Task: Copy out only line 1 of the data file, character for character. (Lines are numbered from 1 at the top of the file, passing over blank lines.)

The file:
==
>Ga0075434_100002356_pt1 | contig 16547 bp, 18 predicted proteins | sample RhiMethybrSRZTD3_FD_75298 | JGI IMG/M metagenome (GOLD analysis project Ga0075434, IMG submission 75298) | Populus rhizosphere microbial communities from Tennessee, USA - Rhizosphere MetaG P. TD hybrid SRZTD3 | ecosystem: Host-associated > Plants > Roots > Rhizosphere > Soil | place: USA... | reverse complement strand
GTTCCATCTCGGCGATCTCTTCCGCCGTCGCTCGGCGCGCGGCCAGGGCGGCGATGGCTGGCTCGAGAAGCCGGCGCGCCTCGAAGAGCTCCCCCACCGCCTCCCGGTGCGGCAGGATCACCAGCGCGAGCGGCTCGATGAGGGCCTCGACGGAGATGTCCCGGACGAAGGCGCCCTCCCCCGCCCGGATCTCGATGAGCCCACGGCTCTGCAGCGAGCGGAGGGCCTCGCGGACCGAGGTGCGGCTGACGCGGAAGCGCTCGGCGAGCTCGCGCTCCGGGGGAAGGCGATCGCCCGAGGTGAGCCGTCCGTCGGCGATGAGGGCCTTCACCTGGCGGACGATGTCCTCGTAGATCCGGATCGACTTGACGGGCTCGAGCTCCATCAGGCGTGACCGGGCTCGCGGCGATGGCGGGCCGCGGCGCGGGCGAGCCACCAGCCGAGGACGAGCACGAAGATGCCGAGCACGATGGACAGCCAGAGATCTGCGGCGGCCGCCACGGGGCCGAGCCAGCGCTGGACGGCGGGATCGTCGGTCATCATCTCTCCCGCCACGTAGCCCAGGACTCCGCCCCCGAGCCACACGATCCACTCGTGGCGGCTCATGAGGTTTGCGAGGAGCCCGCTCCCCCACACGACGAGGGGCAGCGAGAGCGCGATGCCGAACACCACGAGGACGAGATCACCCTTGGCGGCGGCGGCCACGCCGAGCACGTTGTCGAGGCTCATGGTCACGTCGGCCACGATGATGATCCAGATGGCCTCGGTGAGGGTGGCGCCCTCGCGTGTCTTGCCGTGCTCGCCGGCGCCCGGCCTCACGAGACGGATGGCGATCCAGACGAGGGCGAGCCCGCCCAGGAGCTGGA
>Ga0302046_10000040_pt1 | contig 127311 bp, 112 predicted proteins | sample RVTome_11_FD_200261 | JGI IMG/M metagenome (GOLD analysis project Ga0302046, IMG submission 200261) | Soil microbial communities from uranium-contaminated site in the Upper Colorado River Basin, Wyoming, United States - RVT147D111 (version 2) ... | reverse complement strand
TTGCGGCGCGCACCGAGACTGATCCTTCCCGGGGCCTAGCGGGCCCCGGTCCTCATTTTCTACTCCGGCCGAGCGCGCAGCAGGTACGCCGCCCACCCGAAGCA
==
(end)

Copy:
>Ga0075434_100002356_pt1 | contig 16547 bp, 18 predicted proteins | sample RhiMethybrSRZTD3_FD_75298 | JGI IMG/M metagenome (GOLD analysis project Ga0075434, IMG submission 75298) | Populus rhizosphere microbial communities from Tennessee, USA - Rhizosphere MetaG P. TD hybrid SRZTD3 | ecosystem: Host-associated > Plants > Roots > Rhizosphere > Soil | place: USA... | reverse complement strand